Finding The Right Balance In Appraisal Litigation: Deal Price, Deal Process, And Synergies, Lawrence A. Hamermesh, Michael L. Wachter Feb 2018

Finding The Right Balance In Appraisal Litigation: Deal Price, Deal Process, And Synergies, Lawrence A. Hamermesh, Michael L. Wachter

Faculty Scholarship

This article examines the evolution of Delaware appraisal litigation and concludes that recent precedents have created a satisfactory framework in which the remedy is most effective in the case of transactions where there is the greatest reason to question the efficacy of the market for corporate control, and vice versa. We suggest that, in effect, the developing framework invites the courts to accept the deal price as the proper measure of fair value, not because of any presumption that would operate in the absence of proof, but where the proponent of the transaction affirmatively demonstrates that the transaction would survive ...


Anticompetitive Mergers In Labor Markets, Ioana Marinescu, Herbert J. Hovenkamp Feb 2018

Anticompetitive Mergers In Labor Markets, Ioana Marinescu, Herbert J. Hovenkamp

Faculty Scholarship

Mergers of competitors are conventionally challenged under the federal antitrust laws when they threaten to lessen competition in some product or service market in which the merging firms sell. Mergers can also injure competition in markets where the firms purchase. Although that principle is widely recognized, very few litigated cases have applied merger law to buyers. This article concerns an even more rarefied subset, and one that has barely been mentioned. Nevertheless, its implications are staggering. Some mergers may be unlawful because they injure competition in the labor market by enabling the post-merger firm anticompetitively to suppress wages or salaries ...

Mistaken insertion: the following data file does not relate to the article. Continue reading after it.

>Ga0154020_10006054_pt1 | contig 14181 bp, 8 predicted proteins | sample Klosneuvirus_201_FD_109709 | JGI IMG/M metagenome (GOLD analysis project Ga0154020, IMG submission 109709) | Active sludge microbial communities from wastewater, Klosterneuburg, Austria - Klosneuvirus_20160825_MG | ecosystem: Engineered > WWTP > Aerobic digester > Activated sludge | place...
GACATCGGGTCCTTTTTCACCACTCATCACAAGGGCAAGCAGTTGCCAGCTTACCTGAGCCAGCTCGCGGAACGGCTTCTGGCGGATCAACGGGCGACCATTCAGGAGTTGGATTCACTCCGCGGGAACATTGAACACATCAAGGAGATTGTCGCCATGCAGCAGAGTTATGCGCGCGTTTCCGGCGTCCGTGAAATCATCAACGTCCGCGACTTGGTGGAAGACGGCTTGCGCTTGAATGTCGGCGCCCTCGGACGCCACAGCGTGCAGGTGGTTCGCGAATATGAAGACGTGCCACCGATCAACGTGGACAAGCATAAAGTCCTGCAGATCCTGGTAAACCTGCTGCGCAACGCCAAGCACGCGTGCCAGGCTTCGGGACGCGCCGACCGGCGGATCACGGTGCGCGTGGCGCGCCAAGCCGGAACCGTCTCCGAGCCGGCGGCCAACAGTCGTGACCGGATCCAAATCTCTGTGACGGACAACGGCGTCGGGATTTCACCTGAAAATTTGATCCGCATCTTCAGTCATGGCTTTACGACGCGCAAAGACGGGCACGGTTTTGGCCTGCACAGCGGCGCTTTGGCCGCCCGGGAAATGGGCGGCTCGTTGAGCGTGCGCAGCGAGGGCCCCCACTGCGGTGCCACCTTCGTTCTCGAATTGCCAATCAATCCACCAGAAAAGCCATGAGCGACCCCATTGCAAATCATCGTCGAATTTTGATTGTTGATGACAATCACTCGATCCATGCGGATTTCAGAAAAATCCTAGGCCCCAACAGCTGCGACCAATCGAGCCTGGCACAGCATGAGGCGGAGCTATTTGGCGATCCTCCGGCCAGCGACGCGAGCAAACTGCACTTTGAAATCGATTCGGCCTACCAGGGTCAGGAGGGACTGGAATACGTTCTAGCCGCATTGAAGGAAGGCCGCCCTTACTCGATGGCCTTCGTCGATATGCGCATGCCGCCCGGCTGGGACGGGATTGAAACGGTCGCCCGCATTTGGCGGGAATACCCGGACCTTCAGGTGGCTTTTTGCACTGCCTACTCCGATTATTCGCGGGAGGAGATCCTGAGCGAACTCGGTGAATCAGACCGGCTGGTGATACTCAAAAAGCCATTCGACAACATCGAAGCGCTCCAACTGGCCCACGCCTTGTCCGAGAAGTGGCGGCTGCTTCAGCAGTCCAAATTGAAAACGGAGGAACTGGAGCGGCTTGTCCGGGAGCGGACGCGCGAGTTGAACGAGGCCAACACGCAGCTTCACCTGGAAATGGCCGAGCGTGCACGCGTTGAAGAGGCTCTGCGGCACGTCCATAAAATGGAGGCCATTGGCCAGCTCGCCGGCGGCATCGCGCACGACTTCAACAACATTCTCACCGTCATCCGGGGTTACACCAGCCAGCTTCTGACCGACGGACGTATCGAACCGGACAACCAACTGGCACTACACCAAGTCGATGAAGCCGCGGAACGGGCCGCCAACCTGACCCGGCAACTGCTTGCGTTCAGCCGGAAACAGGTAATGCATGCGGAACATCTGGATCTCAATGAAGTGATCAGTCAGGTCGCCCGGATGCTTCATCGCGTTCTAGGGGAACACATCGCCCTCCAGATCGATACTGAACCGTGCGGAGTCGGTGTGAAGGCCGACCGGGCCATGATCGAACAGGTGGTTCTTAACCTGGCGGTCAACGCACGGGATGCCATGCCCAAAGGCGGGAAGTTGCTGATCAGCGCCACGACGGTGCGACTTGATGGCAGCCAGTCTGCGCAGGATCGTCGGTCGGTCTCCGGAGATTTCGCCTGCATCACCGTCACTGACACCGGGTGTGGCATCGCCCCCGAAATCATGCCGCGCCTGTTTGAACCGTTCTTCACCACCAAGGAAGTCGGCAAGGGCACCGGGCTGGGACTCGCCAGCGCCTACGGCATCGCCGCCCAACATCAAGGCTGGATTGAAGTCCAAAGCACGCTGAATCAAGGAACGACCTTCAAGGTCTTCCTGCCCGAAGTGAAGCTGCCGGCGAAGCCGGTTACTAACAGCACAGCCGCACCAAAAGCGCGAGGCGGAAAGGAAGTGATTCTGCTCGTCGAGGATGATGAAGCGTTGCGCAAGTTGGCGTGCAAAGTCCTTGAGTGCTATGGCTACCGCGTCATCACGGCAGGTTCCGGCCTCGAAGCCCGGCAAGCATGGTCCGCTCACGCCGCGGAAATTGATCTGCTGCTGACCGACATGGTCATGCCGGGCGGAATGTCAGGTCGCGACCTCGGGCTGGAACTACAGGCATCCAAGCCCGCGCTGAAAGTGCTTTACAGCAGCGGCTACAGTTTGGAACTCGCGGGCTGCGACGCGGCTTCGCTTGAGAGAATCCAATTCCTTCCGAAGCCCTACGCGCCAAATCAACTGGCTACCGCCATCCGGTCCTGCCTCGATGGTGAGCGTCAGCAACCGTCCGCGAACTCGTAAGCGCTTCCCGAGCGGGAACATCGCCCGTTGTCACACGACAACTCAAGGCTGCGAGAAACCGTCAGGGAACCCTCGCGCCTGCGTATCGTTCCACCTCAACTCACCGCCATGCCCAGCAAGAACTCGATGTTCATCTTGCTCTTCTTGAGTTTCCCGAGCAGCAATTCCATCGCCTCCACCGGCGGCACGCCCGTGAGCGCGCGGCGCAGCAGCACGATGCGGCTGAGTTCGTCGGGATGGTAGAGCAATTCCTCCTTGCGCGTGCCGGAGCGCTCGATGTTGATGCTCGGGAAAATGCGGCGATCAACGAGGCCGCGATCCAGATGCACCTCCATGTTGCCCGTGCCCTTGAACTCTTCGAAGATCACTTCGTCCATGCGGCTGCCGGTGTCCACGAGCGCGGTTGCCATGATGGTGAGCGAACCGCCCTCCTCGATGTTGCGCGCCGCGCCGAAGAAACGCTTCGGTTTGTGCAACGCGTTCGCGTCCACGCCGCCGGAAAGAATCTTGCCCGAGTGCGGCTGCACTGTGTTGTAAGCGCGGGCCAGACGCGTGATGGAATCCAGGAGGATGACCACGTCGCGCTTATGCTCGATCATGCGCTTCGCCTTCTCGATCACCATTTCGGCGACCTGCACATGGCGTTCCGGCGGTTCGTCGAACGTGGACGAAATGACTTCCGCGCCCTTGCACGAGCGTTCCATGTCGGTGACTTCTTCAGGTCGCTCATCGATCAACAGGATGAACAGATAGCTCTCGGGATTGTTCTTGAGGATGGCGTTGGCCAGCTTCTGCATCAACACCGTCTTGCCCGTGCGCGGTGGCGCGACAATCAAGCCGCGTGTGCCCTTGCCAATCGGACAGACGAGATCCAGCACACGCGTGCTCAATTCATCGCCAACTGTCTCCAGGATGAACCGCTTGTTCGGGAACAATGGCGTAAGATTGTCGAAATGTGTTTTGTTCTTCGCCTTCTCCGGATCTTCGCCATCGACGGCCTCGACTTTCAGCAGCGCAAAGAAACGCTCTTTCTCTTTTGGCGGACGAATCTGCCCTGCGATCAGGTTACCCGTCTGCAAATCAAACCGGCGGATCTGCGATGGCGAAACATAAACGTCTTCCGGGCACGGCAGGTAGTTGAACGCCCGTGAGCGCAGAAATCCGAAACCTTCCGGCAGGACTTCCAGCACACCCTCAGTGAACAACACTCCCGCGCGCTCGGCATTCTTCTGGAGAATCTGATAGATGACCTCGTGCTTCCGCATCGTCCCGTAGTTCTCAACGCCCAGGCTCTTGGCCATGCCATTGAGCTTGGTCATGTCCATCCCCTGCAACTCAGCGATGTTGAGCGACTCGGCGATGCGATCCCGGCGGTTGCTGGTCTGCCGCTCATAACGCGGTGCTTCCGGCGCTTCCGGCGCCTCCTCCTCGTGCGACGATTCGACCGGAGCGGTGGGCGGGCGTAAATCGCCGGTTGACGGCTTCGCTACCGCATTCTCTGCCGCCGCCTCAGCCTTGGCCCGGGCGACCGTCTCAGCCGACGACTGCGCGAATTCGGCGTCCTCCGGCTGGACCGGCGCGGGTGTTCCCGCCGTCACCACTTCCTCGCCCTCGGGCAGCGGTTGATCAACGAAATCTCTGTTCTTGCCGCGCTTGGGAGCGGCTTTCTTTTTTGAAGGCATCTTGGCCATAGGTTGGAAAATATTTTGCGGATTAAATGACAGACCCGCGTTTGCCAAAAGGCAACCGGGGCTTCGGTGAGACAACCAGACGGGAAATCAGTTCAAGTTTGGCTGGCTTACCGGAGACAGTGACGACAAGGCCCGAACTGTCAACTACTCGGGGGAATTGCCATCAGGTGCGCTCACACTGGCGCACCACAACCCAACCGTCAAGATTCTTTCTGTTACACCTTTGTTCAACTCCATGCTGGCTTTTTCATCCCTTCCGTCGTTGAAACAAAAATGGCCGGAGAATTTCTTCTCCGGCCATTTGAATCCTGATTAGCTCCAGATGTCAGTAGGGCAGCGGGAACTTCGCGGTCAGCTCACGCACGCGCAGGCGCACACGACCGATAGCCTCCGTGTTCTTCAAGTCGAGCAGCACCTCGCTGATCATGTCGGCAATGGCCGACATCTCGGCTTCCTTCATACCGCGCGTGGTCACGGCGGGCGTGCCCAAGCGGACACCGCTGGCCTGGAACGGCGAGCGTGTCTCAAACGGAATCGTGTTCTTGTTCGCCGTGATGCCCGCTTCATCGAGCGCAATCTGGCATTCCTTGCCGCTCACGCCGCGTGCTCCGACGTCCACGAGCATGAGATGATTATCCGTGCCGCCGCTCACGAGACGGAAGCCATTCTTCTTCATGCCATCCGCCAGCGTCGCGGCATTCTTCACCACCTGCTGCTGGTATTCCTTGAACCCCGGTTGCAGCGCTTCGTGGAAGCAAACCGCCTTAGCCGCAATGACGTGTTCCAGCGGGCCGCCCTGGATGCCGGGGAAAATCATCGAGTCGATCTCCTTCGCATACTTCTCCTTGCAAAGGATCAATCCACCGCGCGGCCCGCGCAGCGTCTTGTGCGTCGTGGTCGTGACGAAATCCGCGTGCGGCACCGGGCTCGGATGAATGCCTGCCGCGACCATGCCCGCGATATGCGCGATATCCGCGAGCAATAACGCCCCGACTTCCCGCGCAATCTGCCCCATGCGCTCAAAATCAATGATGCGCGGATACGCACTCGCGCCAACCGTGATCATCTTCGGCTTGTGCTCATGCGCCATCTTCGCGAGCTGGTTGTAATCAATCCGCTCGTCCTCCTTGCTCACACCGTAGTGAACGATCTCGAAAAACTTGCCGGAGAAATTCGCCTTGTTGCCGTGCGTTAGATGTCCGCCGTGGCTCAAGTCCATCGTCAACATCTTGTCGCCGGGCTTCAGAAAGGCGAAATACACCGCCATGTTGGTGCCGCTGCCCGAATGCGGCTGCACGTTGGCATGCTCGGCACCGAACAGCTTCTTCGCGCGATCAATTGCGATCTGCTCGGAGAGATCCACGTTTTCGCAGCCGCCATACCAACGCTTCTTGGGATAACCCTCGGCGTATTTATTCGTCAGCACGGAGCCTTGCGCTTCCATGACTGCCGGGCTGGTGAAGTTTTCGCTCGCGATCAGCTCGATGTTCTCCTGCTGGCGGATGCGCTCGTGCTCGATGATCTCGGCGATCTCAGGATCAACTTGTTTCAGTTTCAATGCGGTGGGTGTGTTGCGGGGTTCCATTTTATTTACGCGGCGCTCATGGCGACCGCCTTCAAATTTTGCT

Property As The Right To Be Left Alone, Abraham Bell, Gideon Parchomovsky Feb 2018

Property As The Right To Be Left Alone, Abraham Bell, Gideon Parchomovsky

Faculty Scholarship

Once upon a time, there existed a clear nexus between property and privacy. Protection of property rights was an important safeguard against intrusions of the privacy interests of owners both by the government and by private actors. Gradually, however, the symbiotic relationship between privacy and property has been forgotten by scholars and policymakers and fallen into oblivion.

In this Article, we seek to restore the centrality of privacy in property law by making two novel contributions – one descriptive and one normative. Descriptively, we demonstrate that concerns for privacy inform, at times implicitly, many important property doctrines. Indeed, we show that ...


Toward A Horizontal Fiduciary Duty In Corporate Law, Asaf Eckstein, Gideon Parchomovsky Feb 2018

Toward A Horizontal Fiduciary Duty In Corporate Law, Asaf Eckstein, Gideon Parchomovsky

Faculty Scholarship